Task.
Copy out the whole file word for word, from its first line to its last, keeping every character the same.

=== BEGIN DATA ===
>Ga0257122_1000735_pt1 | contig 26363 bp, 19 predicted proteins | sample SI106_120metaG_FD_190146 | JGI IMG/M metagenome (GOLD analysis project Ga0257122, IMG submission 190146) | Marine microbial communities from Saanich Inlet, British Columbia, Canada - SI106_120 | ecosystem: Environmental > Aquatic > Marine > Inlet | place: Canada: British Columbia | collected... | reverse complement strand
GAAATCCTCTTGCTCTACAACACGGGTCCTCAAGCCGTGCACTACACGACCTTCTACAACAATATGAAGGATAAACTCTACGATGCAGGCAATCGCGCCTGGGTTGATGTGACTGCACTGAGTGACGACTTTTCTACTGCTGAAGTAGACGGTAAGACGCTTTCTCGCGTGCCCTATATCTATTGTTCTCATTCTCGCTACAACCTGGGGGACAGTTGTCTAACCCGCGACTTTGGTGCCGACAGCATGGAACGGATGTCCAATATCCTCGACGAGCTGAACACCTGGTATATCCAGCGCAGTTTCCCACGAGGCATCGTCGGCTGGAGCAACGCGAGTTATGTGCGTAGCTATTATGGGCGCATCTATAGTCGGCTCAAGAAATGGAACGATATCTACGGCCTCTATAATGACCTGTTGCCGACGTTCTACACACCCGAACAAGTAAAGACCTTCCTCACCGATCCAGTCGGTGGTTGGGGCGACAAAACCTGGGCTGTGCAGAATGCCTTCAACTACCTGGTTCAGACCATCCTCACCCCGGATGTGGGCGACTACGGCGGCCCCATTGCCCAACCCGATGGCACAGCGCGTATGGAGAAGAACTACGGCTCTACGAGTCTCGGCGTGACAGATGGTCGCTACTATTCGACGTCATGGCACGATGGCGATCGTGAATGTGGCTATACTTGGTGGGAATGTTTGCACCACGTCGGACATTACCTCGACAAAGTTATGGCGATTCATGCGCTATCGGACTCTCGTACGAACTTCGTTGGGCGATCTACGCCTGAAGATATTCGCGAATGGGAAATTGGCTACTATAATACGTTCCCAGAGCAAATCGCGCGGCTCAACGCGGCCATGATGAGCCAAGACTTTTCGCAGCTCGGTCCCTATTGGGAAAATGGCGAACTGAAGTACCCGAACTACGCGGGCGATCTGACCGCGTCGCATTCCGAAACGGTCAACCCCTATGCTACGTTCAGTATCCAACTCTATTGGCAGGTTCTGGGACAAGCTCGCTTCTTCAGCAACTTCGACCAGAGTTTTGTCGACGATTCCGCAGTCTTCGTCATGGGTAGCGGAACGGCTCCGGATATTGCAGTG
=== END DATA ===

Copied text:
>Ga0257122_1000735_pt1 | contig 26363 bp, 19 predicted proteins | sample SI106_120metaG_FD_190146 | JGI IMG/M metagenome (GOLD analysis project Ga0257122, IMG submission 190146) | Marine microbial communities from Saanich Inlet, British Columbia, Canada - SI106_120 | ecosystem: Environmental > Aquatic > Marine > Inlet | place: Canada: British Columbia | collected... | reverse complement strand
GAAATCCTCTTGCTCTACAACACGGGTCCTCAAGCCGTGCACTACACGACCTTCTACAACAATATGAAGGATAAACTCTACGATGCAGGCAATCGCGCCTGGGTTGATGTGACTGCACTGAGTGACGACTTTTCTACTGCTGAAGTAGACGGTAAGACGCTTTCTCGCGTGCCCTATATCTATTGTTCTCATTCTCGCTACAACCTGGGGGACAGTTGTCTAACCCGCGACTTTGGTGCCGACAGCATGGAACGGATGTCCAATATCCTCGACGAGCTGAACACCTGGTATATCCAGCGCAGTTTCCCACGAGGCATCGTCGGCTGGAGCAACGCGAGTTATGTGCGTAGCTATTATGGGCGCATCTATAGTCGGCTCAAGAAATGGAACGATATCTACGGCCTCTATAATGACCTGTTGCCGACGTTCTACACACCCGAACAAGTAAAGACCTTCCTCACCGATCCAGTCGGTGGTTGGGGCGACAAAACCTGGGCTGTGCAGAATGCCTTCAACTACCTGGTTCAGACCATCCTCACCCCGGATGTGGGCGACTACGGCGGCCCCATTGCCCAACCCGATGGCACAGCGCGTATGGAGAAGAACTACGGCTCTACGAGTCTCGGCGTGACAGATGGTCGCTACTATTCGACGTCATGGCACGATGGCGATCGTGAATGTGGCTATACTTGGTGGGAATGTTTGCACCACGTCGGACATTACCTCGACAAAGTTATGGCGATTCATGCGCTATCGGACTCTCGTACGAACTTCGTTGGGCGATCTACGCCTGAAGATATTCGCGAATGGGAAATTGGCTACTATAATACGTTCCCAGAGCAAATCGCGCGGCTCAACGCGGCCATGATGAGCCAAGACTTTTCGCAGCTCGGTCCCTATTGGGAAAATGGCGAACTGAAGTACCCGAACTACGCGGGCGATCTGACCGCGTCGCATTCCGAAACGGTCAACCCCTATGCTACGTTCAGTATCCAACTCTATTGGCAGGTTCTGGGACAAGCTCGCTTCTTCAGCAACTTCGACCAGAGTTTTGTCGACGATTCCGCAGTCTTCGTCATGGGTAGCGGAACGGCTCCGGATATTGCAGTG